Flat Back Bench Press

Posted by Rhaea Stinn on

by Leon Brown

 

“START. PRESS. RACK.”

 

These are the commands for the bench press. When the lift moves exactly the way you want it, the bench press can be quite fascinating. In October 2017, it was the North American Powerlifting Federation’s (NAPF) Bench Press Championships that brought forth one of the most significant milestones in my powerlifting career. By God’s grace, I was able to break the 500 lbs bench press barrier that I had been fighting to achieve for years. That moment was an incredible blessing and accomplishment for my career.

 

Many of you know that my bench press technique is different than many of the other lifters I compete against. We are all built different and because of that we all lift differently. For example, for some, the back-arch position combined with a strong leg drive is the preferred benching technique. For myself personally, I am not comfortable with that style and that is okay. The way that we can move, think, and train are all unique. We need to go with the technique that suits our own individual bodies when lifting.

 

With that being said, I would like to share with you the inspiration and the process behind my bench press style with the hopes that it will help others improve.

My inspiration for the flat back bench press came from Para Powerlifting. Have you ever noticed how the Para Powerlifters bench? Have you noticed that their setup and execution does not use leg drive or over-arching when they lift? These impressive lifters have the ability to lift so much using the flat back style! I did a calculation on a lifter named Le Van Cong. Cong is a Vietnamese lifter with a body weight of 47.54kg. In 2016, Cong lifted a staggering 181kg, which would put him at a wilks of 191.023. You can see this incredible lift here:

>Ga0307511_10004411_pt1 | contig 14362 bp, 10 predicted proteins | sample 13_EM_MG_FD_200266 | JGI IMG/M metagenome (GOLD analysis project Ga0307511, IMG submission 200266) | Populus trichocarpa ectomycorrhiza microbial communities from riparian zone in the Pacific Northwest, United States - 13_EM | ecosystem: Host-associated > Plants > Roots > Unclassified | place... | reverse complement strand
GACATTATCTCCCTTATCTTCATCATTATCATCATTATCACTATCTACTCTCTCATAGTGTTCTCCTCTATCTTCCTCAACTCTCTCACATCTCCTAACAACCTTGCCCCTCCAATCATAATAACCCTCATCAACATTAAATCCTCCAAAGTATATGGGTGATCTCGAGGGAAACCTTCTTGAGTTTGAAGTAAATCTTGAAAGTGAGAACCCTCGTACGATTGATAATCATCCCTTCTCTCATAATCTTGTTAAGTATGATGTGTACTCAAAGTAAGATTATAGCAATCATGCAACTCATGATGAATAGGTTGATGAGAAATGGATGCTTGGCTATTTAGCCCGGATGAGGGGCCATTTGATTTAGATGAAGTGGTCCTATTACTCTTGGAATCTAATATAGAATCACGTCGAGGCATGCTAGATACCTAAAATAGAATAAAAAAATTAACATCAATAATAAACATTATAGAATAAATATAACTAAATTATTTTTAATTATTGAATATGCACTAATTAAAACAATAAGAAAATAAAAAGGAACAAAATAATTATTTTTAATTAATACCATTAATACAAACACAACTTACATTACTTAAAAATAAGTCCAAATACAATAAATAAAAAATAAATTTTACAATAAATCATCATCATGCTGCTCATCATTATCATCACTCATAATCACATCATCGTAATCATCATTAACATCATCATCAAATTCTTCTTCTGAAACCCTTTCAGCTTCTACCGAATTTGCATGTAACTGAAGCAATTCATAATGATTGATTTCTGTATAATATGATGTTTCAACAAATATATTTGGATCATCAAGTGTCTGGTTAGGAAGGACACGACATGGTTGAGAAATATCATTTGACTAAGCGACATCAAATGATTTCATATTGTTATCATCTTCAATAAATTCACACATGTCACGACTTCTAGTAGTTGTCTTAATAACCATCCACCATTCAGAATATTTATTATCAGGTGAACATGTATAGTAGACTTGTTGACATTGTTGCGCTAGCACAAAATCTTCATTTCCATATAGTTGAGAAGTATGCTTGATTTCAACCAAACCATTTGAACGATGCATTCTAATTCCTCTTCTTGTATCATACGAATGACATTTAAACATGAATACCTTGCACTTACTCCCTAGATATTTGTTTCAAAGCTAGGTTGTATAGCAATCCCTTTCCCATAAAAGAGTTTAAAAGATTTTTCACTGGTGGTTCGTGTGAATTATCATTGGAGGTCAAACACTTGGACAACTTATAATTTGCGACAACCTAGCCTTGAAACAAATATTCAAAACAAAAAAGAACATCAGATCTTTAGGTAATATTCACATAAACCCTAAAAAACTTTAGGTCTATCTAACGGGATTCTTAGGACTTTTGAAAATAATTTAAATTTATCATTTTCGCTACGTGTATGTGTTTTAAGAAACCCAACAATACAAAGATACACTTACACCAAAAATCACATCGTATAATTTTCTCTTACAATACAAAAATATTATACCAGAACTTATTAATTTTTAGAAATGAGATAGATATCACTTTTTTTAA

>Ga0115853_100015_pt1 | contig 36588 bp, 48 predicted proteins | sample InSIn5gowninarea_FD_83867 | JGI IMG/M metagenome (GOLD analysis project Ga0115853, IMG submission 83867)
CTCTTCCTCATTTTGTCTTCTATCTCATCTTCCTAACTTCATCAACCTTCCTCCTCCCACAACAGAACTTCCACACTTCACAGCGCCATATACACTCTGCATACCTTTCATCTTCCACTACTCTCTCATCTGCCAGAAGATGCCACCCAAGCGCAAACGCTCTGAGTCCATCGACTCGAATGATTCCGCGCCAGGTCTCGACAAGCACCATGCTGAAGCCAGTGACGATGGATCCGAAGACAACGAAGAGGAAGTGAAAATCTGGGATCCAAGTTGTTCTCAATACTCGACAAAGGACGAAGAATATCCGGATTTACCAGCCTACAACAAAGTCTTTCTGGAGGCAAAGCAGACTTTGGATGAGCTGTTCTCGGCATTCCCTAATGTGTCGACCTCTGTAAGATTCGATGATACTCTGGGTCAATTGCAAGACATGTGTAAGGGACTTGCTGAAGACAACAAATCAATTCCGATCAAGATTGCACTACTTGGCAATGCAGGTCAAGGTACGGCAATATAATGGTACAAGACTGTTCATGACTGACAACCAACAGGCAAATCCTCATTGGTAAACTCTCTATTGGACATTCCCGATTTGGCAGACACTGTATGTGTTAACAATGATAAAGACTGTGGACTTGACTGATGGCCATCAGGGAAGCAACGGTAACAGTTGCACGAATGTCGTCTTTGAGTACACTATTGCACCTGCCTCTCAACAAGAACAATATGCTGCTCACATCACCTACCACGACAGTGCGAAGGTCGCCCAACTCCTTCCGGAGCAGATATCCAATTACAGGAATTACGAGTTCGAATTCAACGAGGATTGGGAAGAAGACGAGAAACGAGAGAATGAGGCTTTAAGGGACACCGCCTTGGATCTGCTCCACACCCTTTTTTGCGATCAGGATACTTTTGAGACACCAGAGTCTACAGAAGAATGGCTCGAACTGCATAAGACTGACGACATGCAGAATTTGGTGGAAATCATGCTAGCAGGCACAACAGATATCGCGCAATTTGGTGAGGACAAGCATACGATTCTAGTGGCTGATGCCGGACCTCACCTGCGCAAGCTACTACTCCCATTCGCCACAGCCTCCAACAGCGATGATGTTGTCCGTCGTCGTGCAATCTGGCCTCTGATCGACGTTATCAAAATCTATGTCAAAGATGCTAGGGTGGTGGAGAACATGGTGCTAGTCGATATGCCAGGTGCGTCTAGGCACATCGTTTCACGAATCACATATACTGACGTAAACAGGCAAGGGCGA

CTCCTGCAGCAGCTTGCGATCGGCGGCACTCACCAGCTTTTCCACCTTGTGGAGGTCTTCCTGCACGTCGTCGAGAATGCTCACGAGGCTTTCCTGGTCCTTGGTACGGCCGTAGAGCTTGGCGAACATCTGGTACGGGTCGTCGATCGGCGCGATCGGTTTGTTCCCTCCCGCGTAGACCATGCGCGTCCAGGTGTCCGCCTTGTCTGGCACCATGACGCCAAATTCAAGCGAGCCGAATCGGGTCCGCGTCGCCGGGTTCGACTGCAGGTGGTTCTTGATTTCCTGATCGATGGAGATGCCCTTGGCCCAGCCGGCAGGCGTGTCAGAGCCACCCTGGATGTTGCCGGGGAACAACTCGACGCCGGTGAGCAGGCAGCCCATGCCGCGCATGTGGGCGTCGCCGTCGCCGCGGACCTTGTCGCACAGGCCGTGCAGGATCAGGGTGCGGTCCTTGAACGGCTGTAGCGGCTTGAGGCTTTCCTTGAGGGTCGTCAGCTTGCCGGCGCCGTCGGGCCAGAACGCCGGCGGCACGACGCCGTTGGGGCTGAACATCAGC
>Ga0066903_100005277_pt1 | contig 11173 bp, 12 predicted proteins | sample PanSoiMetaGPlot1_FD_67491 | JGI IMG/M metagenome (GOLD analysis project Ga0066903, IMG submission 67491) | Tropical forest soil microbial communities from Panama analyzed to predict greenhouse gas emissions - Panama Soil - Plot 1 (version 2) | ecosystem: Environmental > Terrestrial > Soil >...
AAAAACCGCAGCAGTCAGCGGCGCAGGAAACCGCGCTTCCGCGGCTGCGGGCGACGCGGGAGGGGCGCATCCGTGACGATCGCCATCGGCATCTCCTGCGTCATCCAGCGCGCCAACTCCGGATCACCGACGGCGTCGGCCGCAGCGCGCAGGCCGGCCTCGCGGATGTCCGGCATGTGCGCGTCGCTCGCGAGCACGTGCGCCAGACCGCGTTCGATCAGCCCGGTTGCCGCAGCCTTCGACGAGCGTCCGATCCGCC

Wasn’t that unbelievable! If Para Powerlifting was still included in the International Powerlifting Federation (IPF), that would have put him as the top bencher of all time in the world for the classic bench press with that lift.

So now that you can understand my passion behind using this technique, I would like to share with you how I personally do my flat back bench press.

  • Setup – Some of you may have noticed that as I approach the bench, I raised my hand above my head and point one finger up. I recognize that I would not have been able to make my lifts without the strength and guidance from the Lord, so I do this to give glory to God before I make my attempt. This action also helps me focus on the task at hand and serves as a reminder of why I do this. I find that why I am lifting is just as important as how I am lifting.

Photo credit: Loaded Bar Collective

After this, I would then approach the bench and position myself under the bar. It’s very important that my chin is under the bar. The reason I line up my chin under the bar is because it will allow me to take any stress off my shoulders when I lift the weight off the rack myself. Once I am lined up correctly, I would lift myself up to retract my shoulder blades and then dig them back into the bench as I begin to apply pressure to the bar.